Think about that: Bloomberg, not de Blasio, set us down the path to less stop and frisk (at least according to the data). What a nice guy. Perhaps that’s why Bloomberg was asked to speak at the Democratic National Conference earlier this year where he was applauded by ‘progressive’ city elected officials like council speaker Melissa Mark-Viverito and public advocate Tish James.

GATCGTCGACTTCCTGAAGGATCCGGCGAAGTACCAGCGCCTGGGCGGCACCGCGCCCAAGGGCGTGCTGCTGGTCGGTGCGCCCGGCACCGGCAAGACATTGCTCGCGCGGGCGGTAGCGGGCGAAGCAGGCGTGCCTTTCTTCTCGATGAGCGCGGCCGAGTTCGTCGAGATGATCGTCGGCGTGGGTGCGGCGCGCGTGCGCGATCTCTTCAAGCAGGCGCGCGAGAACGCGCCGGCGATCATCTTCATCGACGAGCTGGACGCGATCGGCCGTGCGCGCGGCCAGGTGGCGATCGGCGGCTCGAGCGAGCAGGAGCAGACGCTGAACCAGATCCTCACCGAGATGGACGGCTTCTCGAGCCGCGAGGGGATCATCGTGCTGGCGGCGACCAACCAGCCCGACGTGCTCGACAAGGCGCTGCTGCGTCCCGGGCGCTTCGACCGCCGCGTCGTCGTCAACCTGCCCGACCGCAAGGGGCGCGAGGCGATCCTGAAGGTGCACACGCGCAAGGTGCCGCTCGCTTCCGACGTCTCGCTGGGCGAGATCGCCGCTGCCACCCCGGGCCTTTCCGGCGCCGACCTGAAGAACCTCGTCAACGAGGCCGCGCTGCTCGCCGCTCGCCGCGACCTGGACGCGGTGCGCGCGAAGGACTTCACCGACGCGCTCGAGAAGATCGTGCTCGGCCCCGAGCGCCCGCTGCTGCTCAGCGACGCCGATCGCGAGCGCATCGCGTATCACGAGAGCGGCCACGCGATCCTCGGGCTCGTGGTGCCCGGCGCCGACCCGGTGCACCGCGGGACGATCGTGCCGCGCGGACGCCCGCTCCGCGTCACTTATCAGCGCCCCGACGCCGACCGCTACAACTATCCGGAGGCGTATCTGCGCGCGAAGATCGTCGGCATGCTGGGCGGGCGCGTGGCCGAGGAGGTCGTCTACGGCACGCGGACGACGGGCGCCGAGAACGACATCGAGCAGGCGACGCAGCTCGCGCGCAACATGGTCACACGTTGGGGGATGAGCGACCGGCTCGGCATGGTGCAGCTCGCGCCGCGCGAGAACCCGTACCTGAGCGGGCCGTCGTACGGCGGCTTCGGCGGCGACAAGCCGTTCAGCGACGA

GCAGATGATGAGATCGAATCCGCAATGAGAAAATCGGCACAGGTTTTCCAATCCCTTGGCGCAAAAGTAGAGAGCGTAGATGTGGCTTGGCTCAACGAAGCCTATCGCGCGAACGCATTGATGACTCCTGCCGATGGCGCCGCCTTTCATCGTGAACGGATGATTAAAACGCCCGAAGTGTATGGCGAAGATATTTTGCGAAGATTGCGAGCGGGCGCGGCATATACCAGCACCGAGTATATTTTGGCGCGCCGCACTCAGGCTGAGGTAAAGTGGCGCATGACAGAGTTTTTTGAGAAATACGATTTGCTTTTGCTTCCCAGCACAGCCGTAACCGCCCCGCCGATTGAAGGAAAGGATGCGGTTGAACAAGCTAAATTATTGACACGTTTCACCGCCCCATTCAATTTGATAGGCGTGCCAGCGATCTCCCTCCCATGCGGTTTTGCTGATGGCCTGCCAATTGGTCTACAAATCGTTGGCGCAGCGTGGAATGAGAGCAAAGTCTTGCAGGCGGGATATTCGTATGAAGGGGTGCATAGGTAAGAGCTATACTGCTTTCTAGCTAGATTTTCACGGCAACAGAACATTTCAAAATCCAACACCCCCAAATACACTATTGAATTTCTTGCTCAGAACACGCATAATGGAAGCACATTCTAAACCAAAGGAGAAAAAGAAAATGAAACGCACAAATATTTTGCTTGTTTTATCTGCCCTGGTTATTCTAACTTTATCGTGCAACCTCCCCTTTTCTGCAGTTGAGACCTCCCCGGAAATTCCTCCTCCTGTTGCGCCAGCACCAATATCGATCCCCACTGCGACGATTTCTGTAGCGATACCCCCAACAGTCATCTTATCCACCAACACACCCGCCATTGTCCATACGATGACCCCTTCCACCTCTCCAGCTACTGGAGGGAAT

Or maybe the truth is a little more complicated. Is it possible that stops are being deliberately and artificially kept low by a department that is simply not recording every interaction? The NYPD self reports enforcement data. Given the fact that the NYPD has been known to manipulate crime data, as laid out in a 2012 John Jay College report that noted a culture of stat-fudging, it’s possible that the ballyhooed decline in stops has been a statistical fabrication. Court-appointed federal monitor Peter Zimroth noted last year that stops are being “undercounted” by the NYPD. If cops are daring enough to downgrade crimes for their own purposes, taking their self-reporting at face value may be naive. How can we be sure of what the police are actually doing if the police are the ones we rely on for the data? When crime data and enforcement data become highly politicized, you must take all police data with a grain of salt. It’s similarly possible, as Police Reform Organizing Project’s Bob Gangi has remarked, that the NYPD wasn’t even doing the high numbers of 2011.